States will vary in how they use the settlement funds, which will be paid out over six to 10 years. A spokeswoman for the Connecticut attorney general’s office said that part of it (more than $16 million) would go towards vaping and treatment for smoking cessation and nicotine addictions. Texas estimated it would receive nearly $43 million, and Virginia listed its share at $16.6 million.

Meredith Berkman, co-founder of Parents Against Vaping E-Cigarettes, said she was pleased to learn of the deal. She became involved in the group after Juul sent a representative to her ninth-grade son’s high school to speak at an assembly in 2018. Her son relayed that the representative had described the product as “totally safe.” “, a conversation Mrs. Berkman told during a congressional hearing in 2019.

Since then, he said the group had heard from hundreds of families who claimed their teenage children had become addicted to Juul vaping and other nicotine and marijuana devices. Some young people became seriously ill from vaping and others had to go to drug rehab to kick the nicotine habit.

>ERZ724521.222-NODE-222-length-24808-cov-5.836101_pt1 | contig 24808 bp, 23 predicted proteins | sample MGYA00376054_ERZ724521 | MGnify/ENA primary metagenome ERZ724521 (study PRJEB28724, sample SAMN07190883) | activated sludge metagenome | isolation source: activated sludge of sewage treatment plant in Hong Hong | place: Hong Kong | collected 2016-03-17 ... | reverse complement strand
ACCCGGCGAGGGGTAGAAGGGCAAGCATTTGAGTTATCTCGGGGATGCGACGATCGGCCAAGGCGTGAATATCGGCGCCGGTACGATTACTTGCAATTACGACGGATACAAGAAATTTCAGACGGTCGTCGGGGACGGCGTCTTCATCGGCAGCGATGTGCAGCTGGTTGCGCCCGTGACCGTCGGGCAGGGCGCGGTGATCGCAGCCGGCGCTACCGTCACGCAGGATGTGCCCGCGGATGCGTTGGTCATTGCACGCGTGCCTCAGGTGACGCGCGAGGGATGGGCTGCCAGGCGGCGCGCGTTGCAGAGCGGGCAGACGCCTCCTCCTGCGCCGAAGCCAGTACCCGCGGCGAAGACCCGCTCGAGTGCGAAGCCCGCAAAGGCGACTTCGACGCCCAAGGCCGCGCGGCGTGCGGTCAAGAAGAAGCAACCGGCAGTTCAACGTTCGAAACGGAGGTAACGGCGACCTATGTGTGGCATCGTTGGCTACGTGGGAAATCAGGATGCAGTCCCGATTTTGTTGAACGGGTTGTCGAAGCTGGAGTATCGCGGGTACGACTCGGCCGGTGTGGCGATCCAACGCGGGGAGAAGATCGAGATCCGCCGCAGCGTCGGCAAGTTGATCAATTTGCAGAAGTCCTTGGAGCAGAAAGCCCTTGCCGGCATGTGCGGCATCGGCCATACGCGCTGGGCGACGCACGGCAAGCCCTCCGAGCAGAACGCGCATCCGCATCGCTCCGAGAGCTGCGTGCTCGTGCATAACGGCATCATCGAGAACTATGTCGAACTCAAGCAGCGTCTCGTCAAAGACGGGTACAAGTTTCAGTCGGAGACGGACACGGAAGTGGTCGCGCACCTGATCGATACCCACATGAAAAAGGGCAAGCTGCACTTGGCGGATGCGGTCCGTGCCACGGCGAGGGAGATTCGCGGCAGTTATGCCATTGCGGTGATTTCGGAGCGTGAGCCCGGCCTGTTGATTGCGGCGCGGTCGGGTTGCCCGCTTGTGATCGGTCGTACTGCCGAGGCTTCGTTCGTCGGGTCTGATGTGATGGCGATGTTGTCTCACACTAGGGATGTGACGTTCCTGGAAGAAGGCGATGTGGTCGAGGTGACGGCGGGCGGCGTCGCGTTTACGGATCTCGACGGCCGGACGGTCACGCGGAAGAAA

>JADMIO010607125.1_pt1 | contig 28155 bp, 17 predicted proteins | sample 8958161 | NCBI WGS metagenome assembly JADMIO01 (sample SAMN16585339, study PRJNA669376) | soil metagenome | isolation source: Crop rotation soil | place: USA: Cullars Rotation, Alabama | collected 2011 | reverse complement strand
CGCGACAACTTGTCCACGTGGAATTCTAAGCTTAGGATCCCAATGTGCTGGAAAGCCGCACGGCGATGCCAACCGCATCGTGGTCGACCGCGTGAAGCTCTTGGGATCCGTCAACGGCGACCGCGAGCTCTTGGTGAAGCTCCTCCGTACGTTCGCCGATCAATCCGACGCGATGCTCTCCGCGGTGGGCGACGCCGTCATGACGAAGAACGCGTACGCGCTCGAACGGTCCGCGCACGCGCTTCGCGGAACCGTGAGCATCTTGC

“It was Juul that came on the scene and opened this terrible Pandora’s box,” Berkman said. “No amount of money can erase the harm caused by Juul’s targeting and marketing of teenagers whose use of the company’s hidden designer flavored products led many children to severe nicotine addiction and physical harm.” .

E-cigarette use among teens appears to have declined in recent years, though the coronavirus pandemic has sparked a new dynamic in the leading monitor of youth tobacco use, a survey conducted in schools by the Centers for Disease Control and Prevention. and Disease Prevention. In March, that survey showed that nearly 8 percent, or about two million students, reported using e-cigarettes in the past 30 days.

While Juul was once a youth favorite, the survey showed that candy and fruit-flavored Puff Bar vaporizers were most loved by youth, with Juul ranking fourth among students. Data from IRI, a market research firm, suggested the brand attracted more adult customers by closely competing with another brand, Vuse vapes, for the market-leader position, with around 30 percent of recent sales. .